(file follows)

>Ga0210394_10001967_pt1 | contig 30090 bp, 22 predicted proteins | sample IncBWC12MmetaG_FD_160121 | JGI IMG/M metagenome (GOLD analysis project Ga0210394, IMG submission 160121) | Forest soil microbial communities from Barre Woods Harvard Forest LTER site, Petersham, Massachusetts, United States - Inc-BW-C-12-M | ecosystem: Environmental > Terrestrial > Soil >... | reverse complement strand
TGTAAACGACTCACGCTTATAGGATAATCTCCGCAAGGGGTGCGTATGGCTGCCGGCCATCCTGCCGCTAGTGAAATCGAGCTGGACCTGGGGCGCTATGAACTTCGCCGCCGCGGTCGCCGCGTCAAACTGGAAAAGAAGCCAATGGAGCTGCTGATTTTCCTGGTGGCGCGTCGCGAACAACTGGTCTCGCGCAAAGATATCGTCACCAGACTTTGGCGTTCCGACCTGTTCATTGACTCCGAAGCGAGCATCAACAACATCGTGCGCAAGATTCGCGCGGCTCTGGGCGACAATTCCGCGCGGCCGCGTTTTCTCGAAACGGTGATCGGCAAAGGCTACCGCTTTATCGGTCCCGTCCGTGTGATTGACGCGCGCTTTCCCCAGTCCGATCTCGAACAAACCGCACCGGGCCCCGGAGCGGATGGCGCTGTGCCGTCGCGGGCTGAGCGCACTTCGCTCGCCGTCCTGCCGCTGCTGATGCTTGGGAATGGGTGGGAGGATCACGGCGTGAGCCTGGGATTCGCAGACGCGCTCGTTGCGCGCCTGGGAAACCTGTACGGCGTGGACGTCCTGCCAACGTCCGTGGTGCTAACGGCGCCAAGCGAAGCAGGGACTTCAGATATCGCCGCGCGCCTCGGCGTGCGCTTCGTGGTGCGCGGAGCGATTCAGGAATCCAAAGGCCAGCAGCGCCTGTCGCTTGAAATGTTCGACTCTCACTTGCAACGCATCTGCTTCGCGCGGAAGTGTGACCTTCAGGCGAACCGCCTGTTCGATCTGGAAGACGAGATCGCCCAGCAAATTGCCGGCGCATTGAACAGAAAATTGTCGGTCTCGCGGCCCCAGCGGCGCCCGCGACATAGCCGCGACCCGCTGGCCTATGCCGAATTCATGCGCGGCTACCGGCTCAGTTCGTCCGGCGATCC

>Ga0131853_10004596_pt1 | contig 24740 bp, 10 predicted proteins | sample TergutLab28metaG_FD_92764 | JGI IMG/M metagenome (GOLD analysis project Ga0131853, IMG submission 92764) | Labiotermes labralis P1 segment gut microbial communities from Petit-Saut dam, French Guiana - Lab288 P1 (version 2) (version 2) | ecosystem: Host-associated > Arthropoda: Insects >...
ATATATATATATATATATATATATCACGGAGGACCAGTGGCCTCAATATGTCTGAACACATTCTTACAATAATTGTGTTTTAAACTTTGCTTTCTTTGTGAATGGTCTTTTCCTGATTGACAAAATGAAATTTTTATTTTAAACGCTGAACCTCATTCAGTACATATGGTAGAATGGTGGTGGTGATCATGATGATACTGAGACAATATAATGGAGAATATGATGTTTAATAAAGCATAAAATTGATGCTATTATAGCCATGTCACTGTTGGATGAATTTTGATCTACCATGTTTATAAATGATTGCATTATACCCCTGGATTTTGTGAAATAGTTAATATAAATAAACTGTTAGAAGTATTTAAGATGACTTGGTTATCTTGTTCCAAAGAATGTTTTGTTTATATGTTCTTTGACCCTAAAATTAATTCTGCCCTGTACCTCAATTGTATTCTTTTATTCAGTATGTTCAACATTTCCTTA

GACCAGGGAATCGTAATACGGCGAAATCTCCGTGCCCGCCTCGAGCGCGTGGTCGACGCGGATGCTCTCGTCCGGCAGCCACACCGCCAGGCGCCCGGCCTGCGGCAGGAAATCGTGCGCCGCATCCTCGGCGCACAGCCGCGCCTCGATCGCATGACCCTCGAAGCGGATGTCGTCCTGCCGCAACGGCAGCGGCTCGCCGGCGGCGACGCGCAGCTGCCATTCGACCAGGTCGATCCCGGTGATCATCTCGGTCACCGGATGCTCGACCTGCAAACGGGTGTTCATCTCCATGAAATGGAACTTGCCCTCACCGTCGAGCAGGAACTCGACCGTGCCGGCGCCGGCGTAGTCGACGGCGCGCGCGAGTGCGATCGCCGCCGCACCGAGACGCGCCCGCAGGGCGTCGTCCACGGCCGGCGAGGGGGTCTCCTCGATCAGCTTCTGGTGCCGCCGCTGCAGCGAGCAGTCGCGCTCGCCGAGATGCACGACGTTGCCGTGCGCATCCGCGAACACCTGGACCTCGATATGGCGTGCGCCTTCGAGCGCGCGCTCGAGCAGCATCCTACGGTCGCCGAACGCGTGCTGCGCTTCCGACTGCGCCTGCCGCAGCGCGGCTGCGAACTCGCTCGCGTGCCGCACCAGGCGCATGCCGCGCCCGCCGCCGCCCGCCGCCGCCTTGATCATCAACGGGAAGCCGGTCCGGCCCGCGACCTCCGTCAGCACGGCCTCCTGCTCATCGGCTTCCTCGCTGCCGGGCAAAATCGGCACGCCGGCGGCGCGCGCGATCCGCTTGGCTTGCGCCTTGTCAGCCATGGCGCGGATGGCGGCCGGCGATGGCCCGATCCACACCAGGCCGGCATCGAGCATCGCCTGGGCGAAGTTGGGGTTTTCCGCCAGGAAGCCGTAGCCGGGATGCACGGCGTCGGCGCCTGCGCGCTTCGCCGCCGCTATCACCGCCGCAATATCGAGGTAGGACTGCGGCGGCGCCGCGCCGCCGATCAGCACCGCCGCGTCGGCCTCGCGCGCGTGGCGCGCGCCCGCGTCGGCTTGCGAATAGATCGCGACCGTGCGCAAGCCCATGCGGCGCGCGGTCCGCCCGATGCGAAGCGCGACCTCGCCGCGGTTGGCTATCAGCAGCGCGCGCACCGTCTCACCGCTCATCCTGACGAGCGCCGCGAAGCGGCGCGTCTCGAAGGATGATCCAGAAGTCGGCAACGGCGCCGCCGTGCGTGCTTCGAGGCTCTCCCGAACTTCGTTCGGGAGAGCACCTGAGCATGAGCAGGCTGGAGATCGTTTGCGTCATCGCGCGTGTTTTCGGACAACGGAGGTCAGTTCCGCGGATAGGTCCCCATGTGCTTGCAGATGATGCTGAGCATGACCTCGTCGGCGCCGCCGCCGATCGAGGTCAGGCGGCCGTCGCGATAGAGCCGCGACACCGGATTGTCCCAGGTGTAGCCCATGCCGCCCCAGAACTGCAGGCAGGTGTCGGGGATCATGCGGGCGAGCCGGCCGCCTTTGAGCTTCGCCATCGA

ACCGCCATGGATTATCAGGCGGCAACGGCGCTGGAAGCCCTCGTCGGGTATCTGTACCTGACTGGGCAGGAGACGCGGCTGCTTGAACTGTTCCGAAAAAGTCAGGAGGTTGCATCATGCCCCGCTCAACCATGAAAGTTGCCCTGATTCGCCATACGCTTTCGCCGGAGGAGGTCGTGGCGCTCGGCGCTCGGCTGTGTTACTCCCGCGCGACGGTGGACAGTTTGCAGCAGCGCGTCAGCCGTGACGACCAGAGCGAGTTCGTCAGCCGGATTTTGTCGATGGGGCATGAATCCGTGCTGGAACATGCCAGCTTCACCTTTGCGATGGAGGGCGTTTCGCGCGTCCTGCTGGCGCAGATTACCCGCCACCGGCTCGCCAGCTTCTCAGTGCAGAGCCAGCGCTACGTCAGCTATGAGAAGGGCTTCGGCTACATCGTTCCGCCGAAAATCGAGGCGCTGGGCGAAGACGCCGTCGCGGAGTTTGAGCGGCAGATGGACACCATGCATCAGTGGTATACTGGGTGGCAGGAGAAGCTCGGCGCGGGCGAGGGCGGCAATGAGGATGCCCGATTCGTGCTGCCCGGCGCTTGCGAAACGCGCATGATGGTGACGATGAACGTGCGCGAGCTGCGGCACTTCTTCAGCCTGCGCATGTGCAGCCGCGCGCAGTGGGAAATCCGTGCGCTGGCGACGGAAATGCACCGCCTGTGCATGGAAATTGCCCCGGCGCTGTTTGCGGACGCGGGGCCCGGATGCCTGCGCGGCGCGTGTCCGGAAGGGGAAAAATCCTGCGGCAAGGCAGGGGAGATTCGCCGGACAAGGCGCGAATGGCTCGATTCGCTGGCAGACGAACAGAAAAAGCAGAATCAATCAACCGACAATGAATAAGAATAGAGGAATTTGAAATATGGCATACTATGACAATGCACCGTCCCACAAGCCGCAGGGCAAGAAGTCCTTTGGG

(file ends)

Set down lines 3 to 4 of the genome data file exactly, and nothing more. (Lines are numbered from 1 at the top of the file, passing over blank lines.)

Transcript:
>Ga0131853_10004596_pt1 | contig 24740 bp, 10 predicted proteins | sample TergutLab28metaG_FD_92764 | JGI IMG/M metagenome (GOLD analysis project Ga0131853, IMG submission 92764) | Labiotermes labralis P1 segment gut microbial communities from Petit-Saut dam, French Guiana - Lab288 P1 (version 2) (version 2) | ecosystem: Host-associated > Arthropoda: Insects >...
ATATATATATATATATATATATATCACGGAGGACCAGTGGCCTCAATATGTCTGAACACATTCTTACAATAATTGTGTTTTAAACTTTGCTTTCTTTGTGAATGGTCTTTTCCTGATTGACAAAATGAAATTTTTATTTTAAACGCTGAACCTCATTCAGTACATATGGTAGAATGGTGGTGGTGATCATGATGATACTGAGACAATATAATGGAGAATATGATGTTTAATAAAGCATAAAATTGATGCTATTATAGCCATGTCACTGTTGGATGAATTTTGATCTACCATGTTTATAAATGATTGCATTATACCCCTGGATTTTGTGAAATAGTTAATATAAATAAACTGTTAGAAGTATTTAAGATGACTTGGTTATCTTGTTCCAAAGAATGTTTTGTTTATATGTTCTTTGACCCTAAAATTAATTCTGCCCTGTACCTCAATTGTATTCTTTTATTCAGTATGTTCAACATTTCCTTA